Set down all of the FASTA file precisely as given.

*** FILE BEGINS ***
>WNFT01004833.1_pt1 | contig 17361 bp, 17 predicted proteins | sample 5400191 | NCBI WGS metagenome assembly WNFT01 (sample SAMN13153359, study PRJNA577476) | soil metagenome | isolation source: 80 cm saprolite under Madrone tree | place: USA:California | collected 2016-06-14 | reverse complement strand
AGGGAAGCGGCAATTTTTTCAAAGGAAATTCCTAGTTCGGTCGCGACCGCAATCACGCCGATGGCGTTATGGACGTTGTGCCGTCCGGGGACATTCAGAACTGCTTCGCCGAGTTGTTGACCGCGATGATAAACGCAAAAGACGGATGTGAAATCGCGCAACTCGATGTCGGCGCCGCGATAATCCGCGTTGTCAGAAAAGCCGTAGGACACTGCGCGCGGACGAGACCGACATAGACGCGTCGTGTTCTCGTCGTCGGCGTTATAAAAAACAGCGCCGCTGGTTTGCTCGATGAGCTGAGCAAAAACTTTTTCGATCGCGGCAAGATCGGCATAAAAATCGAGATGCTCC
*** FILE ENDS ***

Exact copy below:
>WNFT01004833.1_pt1 | contig 17361 bp, 17 predicted proteins | sample 5400191 | NCBI WGS metagenome assembly WNFT01 (sample SAMN13153359, study PRJNA577476) | soil metagenome | isolation source: 80 cm saprolite under Madrone tree | place: USA:California | collected 2016-06-14 | reverse complement strand
AGGGAAGCGGCAATTTTTTCAAAGGAAATTCCTAGTTCGGTCGCGACCGCAATCACGCCGATGGCGTTATGGACGTTGTGCCGTCCGGGGACATTCAGAACTGCTTCGCCGAGTTGTTGACCGCGATGATAAACGCAAAAGACGGATGTGAAATCGCGCAACTCGATGTCGGCGCCGCGATAATCCGCGTTGTCAGAAAAGCCGTAGGACACTGCGCGCGGACGAGACCGACATAGACGCGTCGTGTTCTCGTCGTCGGCGTTATAAAAAACAGCGCCGCTGGTTTGCTCGATGAGCTGAGCAAAAACTTTTTCGATCGCGGCAAGATCGGCATAAAAATCGAGATGCTCC